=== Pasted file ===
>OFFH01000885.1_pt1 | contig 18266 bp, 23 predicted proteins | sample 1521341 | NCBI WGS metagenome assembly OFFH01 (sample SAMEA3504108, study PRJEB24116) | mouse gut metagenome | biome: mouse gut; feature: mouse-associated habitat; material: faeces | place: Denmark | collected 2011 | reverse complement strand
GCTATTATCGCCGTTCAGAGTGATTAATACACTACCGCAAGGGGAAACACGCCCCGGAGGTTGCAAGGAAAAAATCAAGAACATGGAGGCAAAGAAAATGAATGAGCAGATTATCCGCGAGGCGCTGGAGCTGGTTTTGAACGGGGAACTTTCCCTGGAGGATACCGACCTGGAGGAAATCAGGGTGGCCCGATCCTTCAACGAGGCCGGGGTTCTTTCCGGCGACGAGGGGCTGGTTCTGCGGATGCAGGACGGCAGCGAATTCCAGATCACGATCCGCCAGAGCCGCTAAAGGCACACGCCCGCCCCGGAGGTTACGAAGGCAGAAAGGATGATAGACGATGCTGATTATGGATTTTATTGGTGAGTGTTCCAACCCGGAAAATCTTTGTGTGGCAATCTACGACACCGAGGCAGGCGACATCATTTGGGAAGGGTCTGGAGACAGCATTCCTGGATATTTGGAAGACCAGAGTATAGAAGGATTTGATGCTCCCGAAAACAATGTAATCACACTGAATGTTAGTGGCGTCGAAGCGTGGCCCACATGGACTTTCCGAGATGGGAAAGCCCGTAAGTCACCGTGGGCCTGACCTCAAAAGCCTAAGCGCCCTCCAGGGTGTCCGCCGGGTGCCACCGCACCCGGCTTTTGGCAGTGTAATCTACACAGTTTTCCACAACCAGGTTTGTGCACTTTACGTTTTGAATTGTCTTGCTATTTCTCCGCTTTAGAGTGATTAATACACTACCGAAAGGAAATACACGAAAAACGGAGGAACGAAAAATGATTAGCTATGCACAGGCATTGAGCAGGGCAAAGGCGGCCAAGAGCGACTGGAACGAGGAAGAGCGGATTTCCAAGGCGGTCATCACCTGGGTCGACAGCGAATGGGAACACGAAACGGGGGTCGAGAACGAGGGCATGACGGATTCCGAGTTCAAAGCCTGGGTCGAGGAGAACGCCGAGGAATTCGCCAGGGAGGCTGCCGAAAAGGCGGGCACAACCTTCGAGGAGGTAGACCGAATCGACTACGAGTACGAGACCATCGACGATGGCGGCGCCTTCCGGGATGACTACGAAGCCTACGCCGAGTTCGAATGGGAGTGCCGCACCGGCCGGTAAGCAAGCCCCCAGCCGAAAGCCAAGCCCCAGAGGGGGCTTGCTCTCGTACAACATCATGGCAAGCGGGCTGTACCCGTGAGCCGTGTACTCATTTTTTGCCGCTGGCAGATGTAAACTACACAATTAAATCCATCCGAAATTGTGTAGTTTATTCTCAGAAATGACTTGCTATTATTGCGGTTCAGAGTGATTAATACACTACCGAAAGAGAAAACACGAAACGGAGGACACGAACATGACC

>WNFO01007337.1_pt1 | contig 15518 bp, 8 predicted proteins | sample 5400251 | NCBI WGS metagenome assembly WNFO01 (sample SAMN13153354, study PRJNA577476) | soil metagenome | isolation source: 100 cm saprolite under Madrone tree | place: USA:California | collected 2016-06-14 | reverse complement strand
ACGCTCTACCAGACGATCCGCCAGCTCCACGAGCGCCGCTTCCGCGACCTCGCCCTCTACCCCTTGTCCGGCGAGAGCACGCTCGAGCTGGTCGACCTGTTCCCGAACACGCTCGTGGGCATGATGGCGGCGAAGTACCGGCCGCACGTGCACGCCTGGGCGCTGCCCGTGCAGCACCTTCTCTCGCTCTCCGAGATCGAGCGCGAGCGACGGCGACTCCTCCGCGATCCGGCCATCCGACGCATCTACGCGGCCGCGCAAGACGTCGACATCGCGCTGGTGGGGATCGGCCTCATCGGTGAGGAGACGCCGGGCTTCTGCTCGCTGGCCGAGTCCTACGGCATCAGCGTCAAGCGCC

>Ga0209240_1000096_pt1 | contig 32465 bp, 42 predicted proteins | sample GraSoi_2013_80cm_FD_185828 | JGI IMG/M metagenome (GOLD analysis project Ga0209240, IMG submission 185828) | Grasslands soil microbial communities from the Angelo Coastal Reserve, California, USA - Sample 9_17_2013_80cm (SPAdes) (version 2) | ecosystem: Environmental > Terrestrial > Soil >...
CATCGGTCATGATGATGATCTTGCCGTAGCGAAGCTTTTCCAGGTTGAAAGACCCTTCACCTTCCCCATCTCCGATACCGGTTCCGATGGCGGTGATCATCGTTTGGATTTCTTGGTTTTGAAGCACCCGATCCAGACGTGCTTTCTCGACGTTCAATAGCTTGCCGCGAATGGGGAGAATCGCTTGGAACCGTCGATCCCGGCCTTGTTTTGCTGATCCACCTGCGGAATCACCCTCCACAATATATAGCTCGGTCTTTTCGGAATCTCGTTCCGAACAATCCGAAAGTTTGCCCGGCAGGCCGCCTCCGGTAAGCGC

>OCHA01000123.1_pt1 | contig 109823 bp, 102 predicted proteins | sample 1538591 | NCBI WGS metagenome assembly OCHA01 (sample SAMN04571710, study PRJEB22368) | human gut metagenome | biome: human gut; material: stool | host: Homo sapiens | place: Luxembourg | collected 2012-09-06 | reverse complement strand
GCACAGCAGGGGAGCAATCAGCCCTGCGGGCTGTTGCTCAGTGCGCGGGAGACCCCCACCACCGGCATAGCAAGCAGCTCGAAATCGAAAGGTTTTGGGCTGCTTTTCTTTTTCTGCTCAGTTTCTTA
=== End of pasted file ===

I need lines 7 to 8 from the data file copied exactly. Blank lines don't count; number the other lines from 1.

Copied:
>OCHA01000123.1_pt1 | contig 109823 bp, 102 predicted proteins | sample 1538591 | NCBI WGS metagenome assembly OCHA01 (sample SAMN04571710, study PRJEB22368) | human gut metagenome | biome: human gut; material: stool | host: Homo sapiens | place: Luxembourg | collected 2012-09-06 | reverse complement strand
GCACAGCAGGGGAGCAATCAGCCCTGCGGGCTGTTGCTCAGTGCGCGGGAGACCCCCACCACCGGCATAGCAAGCAGCTCGAAATCGAAAGGTTTTGGGCTGCTTTTCTTTTTCTGCTCAGTTTCTTA